• Putting together¬†things for Thought Shrapnel:

Next week, I’m at home all week working on MoodleNet Monday, Tuesday, Thursday, and Friday.


Photo taken by me in Barcelona just before sunset on Friday.

Weeknote 07/2019

This week I’ve been:

  • Sending out¬†Issue #332¬†of my¬†Thought Shrapnel¬†newsletter. It was entitled,¬†‚ÄėOn social media‚Äô¬†and was, as ever, made possible via those who support me on¬†Patreon.
  • Taking¬†Wednesday again as my consultancy day, and talking to a three people via my new¬†surgery slots. Two of the conversations were about Open Badges and the other one was about digital equity. I’m only available in the morning next Wednesday, so book your slot now!
  • Working¬†on the¬†MoodleNet¬†project:
    • Pushing out¬†an update which has received lots of thumbs-up from testers!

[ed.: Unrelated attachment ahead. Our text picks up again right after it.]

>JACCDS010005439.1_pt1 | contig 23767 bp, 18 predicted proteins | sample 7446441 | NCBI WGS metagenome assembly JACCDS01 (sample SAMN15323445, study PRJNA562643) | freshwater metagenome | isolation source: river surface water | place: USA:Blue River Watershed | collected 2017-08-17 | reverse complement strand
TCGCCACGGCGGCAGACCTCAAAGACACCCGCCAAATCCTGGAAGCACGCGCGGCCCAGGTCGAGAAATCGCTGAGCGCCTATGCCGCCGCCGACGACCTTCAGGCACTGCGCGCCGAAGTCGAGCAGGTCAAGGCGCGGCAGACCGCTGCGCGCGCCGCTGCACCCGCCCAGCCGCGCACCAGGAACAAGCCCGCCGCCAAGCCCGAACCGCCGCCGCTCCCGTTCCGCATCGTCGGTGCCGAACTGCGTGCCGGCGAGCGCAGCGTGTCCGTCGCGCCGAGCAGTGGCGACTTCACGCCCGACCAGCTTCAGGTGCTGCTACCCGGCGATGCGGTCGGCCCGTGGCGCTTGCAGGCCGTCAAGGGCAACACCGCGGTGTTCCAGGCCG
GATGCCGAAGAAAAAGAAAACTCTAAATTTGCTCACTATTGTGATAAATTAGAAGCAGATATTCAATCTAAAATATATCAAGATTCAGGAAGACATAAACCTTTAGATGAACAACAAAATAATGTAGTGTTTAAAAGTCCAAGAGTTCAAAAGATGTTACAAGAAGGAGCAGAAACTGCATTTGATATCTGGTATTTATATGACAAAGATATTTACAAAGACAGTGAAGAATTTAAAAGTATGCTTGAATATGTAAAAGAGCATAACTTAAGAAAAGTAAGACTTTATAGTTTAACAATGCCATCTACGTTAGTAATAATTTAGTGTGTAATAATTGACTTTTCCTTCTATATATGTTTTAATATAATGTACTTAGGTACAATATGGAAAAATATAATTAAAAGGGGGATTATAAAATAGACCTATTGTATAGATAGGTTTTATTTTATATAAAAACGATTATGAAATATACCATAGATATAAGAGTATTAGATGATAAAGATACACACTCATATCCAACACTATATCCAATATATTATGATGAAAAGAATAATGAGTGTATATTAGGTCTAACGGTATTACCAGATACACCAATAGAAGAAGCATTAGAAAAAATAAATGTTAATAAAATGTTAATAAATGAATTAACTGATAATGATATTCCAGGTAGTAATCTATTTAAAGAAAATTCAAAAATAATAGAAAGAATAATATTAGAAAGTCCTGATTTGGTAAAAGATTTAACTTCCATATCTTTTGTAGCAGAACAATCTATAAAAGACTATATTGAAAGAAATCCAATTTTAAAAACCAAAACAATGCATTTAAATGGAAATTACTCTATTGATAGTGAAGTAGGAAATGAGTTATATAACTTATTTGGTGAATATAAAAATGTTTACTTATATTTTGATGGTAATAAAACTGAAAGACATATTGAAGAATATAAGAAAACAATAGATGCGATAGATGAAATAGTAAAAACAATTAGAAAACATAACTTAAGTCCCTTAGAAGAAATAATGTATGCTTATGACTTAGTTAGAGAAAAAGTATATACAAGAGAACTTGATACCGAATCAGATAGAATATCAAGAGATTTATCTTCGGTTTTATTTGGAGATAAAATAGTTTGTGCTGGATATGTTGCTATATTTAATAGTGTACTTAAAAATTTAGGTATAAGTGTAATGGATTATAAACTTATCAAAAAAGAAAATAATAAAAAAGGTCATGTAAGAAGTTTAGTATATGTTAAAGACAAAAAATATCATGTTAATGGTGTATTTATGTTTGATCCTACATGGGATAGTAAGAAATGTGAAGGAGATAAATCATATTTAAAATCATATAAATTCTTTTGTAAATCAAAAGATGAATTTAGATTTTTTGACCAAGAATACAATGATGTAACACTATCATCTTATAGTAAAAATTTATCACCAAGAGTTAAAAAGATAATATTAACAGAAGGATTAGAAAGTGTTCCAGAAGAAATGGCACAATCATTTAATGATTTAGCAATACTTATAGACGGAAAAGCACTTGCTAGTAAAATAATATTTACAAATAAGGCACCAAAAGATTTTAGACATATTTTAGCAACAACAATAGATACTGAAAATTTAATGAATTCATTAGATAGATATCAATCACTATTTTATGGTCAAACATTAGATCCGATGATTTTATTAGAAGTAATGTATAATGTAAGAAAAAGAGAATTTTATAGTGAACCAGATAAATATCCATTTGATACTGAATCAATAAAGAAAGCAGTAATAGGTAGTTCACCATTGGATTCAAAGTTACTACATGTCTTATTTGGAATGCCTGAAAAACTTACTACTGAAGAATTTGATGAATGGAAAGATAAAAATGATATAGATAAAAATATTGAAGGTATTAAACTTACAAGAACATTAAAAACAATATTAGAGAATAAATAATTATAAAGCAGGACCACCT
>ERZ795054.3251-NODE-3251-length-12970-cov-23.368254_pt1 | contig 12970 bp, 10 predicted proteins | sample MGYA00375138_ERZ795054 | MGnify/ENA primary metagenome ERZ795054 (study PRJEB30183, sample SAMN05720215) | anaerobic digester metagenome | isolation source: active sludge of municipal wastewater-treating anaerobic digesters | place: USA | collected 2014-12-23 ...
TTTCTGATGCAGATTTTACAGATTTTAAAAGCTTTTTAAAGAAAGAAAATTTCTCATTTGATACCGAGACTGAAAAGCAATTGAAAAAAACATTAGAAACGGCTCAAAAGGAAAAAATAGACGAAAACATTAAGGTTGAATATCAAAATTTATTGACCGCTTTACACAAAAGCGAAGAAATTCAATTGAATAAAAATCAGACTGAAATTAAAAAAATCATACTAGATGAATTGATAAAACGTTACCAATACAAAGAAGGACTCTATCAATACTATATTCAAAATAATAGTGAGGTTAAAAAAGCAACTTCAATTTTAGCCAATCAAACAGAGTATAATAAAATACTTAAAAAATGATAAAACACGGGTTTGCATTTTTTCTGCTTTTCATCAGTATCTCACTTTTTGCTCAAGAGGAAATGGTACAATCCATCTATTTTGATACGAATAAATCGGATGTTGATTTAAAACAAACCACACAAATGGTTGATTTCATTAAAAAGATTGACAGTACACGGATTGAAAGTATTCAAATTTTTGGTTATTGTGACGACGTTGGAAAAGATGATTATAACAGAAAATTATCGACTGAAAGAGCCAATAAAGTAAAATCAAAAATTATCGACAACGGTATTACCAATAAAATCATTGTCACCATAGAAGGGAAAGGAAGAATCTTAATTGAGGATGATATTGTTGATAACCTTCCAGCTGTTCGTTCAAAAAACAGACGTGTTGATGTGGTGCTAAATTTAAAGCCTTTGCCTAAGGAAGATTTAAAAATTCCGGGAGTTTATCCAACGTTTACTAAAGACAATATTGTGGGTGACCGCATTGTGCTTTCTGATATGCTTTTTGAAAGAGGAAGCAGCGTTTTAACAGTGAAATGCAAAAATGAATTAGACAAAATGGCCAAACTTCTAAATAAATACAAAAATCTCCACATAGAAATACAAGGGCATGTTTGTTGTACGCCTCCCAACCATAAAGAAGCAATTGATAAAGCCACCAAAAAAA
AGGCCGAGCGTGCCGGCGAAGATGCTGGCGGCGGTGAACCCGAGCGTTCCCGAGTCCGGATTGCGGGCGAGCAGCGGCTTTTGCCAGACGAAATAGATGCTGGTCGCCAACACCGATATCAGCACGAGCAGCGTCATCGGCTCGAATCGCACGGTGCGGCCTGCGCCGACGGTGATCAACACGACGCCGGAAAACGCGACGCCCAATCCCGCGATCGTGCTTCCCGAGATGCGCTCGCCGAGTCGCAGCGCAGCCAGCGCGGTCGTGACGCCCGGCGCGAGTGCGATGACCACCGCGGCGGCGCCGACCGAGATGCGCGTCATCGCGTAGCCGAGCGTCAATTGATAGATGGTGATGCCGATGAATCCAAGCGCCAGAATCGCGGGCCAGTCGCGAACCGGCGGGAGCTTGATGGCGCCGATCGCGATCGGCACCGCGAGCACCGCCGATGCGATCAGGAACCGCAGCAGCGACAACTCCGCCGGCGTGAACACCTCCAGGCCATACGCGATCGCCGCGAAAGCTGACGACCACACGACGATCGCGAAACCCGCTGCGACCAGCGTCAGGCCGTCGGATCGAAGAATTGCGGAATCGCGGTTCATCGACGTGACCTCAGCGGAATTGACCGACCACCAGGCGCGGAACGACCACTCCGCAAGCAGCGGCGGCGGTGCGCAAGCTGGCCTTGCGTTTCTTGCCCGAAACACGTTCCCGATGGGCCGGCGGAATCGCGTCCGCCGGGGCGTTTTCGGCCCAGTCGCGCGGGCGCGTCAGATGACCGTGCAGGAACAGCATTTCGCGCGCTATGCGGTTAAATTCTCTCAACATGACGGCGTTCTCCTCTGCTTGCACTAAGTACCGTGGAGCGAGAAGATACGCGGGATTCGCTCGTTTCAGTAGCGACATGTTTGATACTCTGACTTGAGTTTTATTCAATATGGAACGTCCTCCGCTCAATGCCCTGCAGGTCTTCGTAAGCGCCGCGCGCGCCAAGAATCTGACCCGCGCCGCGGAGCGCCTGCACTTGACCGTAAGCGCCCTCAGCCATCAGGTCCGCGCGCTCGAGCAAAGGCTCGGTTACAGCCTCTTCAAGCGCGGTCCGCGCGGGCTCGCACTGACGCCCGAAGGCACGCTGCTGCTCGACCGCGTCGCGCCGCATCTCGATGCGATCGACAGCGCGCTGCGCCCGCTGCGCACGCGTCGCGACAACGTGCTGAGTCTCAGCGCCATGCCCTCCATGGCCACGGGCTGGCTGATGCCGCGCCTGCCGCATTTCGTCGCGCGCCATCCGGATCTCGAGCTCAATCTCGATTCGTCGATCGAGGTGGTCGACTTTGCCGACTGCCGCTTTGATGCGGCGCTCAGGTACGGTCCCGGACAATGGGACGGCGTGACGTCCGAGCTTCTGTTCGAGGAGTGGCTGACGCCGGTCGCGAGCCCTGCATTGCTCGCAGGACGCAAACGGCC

• Sending¬†out another¬†MoodleNet survey, which led to some very interesting answers to the question of “how would you describe MoodleNet to a friend or colleague?”
    • Continuing to triage¬†all the suggestions coming in from testers through¬†Changemap
    • Getting to grips¬†with¬†Moodle Tracker¬†for defining MoodleNet epics and releases. We’ve also been kicking out random people adding comments…
    • Sorting out¬†pagination on the frontend as well as the backend.
    • Connecting¬†to a¬†live Q&A¬†about MoodleNet as part of the¬†national conference of the Swiss e-Learning Community of Higher Education Institutions.
    • Continuing¬†to figure out MoodleNet security bounties.
    • Discussing¬†approaches to MoodleNet’s integration with Moodle Core (thanks Sander!)
    • Preparing¬†next week’s final survey for the first round of testers, and getting things ready for the 143 testers involved in the second round of testing.